63 Clinical status at 10 months (6 months after treatment) among patients who were remitted (N = 83) after 4 months of treatment in Exercise (N = 25), Medication (N = 29), and Combination (N = 29) groups. Compared with participants in the other conditions, those in the Exercise condition were more likely to be partially or fully recovered and were less likely to have relapsed. Exercise - An Antidepressant? Exercise or Zoloft

64 Conditions That Are Caused or Worsened by A Sedentary Life Angina, heart attack, coronary artery disease Breast cancer Colon cancer Congestive heart failure Depression Gallstone disease High blood triglyceride High blood cholesterol Hypertension Less cognitive function Low blood HDL Lower quality of life Obesity (more difficult time with weight control) Osteoporosis Pancreatic cancer Peripheral vascular disease Physical frailty Premature mortality Prostate cancer Sleep apnea Stiff joints Stroke Type 2 diabetes S Sedentary Life Style Increases The Progression Of : ADHD, Anxiety, Addiction Alzheimer’s Chronic Back Pain Cognitive Decline Debilitating Illness Disease Cachexia Falls Resulting in Broken Hips Physical Frailty Spinal Cord Injury Stress Vertebral Femoral Fractures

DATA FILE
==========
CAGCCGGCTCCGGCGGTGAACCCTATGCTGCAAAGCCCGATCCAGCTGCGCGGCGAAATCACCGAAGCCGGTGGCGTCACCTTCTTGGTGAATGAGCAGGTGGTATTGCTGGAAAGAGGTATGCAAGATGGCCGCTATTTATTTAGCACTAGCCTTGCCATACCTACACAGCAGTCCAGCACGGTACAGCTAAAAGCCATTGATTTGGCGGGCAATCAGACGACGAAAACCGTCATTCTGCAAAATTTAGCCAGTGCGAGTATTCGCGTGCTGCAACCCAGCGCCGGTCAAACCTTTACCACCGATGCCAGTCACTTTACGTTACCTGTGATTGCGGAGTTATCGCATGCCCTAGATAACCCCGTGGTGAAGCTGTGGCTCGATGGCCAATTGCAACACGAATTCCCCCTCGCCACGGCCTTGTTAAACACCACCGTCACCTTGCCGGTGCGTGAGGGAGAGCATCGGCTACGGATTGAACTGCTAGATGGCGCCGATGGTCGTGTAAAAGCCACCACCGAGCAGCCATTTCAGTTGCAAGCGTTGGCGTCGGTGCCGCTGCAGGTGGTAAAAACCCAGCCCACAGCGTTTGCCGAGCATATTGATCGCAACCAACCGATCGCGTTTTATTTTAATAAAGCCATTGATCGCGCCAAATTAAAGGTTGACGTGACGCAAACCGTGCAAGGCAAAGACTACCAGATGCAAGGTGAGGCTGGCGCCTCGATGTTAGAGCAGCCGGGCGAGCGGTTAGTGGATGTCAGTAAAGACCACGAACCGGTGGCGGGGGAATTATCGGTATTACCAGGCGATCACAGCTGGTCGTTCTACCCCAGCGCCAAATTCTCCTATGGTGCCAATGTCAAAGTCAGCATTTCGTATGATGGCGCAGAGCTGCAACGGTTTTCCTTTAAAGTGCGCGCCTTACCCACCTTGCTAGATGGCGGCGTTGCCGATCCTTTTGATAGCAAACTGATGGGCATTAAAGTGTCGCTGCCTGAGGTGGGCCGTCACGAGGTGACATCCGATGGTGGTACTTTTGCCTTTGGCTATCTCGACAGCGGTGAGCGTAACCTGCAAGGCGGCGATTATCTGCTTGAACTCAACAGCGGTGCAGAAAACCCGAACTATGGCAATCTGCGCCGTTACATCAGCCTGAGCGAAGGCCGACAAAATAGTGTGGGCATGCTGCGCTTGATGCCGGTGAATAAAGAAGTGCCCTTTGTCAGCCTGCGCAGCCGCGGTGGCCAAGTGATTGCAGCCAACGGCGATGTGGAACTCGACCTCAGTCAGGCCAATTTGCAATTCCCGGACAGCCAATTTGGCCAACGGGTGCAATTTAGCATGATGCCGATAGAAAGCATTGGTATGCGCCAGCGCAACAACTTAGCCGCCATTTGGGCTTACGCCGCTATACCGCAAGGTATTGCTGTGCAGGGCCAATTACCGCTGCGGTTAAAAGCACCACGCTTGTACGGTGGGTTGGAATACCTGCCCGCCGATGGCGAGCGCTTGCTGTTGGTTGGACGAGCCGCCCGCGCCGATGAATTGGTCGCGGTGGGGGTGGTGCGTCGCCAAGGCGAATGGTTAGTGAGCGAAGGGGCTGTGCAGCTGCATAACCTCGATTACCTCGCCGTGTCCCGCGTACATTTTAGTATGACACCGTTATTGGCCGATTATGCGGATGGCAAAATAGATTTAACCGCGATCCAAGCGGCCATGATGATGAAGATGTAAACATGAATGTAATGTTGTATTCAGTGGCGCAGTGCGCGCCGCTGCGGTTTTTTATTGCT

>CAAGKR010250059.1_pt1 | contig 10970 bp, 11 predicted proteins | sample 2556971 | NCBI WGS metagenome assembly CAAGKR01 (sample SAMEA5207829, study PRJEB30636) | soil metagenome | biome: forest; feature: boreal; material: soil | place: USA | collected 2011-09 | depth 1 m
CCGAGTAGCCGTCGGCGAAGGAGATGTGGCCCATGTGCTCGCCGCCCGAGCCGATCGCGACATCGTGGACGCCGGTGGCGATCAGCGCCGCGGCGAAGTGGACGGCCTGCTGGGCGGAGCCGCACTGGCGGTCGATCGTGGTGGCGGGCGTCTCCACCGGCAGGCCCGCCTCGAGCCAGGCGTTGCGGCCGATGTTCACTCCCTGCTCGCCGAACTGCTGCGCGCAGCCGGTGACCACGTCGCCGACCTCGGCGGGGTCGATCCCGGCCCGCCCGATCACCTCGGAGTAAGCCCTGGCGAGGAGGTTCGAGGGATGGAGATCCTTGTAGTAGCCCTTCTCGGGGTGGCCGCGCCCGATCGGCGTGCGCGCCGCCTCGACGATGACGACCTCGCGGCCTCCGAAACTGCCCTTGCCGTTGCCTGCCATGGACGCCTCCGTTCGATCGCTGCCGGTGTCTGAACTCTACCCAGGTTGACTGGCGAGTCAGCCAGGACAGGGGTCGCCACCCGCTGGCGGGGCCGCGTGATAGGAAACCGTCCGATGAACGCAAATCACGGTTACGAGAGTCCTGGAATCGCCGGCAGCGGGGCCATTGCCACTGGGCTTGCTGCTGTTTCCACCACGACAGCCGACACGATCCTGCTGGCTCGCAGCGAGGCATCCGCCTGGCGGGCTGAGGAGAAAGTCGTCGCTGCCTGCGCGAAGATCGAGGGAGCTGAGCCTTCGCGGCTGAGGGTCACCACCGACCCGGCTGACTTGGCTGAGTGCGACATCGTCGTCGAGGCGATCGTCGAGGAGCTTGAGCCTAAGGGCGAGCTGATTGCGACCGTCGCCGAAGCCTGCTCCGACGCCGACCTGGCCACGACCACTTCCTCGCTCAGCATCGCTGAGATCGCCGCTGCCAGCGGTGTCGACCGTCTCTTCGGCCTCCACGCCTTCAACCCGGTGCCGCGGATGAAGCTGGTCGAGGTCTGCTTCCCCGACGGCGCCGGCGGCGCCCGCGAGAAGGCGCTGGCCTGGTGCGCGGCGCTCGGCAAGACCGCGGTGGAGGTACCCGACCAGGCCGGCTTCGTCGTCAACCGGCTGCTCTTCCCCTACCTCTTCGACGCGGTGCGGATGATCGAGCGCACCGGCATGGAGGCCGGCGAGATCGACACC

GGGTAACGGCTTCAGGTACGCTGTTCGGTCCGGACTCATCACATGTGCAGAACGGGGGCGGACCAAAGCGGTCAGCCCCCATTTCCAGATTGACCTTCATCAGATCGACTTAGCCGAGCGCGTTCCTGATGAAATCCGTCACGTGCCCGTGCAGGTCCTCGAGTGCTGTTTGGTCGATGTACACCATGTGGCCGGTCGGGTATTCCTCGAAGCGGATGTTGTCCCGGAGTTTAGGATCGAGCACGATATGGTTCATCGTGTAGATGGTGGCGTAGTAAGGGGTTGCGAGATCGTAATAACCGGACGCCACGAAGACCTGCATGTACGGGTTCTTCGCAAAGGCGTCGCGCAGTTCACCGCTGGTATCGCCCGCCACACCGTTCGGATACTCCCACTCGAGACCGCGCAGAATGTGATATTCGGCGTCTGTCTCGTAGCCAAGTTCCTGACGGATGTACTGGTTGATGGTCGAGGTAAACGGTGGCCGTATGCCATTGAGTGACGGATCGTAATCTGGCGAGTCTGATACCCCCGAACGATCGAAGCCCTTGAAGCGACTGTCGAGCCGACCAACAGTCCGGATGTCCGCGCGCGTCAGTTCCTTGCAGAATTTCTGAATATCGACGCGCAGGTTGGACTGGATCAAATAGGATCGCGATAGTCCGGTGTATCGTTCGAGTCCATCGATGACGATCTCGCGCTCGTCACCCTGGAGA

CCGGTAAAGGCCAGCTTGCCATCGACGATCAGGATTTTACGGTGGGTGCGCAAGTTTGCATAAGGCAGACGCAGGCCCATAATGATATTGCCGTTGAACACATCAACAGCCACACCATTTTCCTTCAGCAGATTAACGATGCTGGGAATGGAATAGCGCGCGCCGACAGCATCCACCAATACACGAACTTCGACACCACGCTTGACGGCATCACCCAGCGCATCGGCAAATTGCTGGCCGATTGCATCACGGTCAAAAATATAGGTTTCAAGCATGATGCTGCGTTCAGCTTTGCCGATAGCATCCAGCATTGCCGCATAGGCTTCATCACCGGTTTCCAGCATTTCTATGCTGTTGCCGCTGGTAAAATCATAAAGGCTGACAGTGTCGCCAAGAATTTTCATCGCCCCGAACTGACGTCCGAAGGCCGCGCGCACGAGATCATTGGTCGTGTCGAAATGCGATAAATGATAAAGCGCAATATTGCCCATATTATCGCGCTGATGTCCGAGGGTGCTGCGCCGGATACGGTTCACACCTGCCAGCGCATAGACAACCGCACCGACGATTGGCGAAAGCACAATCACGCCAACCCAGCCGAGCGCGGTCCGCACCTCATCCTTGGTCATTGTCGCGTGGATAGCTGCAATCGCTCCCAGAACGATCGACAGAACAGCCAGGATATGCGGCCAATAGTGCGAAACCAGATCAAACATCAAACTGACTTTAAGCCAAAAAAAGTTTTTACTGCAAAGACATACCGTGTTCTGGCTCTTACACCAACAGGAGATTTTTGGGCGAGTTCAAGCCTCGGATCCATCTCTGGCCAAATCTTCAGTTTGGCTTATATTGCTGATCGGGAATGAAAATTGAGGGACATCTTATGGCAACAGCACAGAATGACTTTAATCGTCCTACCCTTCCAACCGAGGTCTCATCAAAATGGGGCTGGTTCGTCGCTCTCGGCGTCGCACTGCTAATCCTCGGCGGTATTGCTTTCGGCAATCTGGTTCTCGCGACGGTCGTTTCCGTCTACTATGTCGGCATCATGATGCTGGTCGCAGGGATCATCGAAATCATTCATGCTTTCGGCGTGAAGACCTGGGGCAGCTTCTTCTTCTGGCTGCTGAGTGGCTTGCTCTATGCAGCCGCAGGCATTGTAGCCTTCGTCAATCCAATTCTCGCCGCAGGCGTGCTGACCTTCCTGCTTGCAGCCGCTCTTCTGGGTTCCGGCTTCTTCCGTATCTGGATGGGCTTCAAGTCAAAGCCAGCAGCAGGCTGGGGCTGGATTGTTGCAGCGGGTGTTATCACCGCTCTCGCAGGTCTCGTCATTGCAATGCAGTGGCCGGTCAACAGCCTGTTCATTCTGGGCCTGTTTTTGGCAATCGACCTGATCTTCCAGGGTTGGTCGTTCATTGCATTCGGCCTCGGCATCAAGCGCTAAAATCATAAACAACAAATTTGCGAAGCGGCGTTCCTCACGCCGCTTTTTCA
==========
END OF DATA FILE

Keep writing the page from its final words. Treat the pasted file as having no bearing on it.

65

66

67

68

69 The World of Brain Research A Sampling of Studies Linking Movement and Academic Success “Physical activity, when integrated into the curriculum, takes up little time, and improves on-task behavior.” North Carolina Department of EducationNorth Carolina Department of Education ★ ncpe4me.com - Energizers - 85% of districts use them ★ 28,000 teachers trained North Carolina Department of EducationNorth Carolina Department of Education ★ ncpe4me.com - Energizers - 85% of districts use them ★ 28,000 teachers trained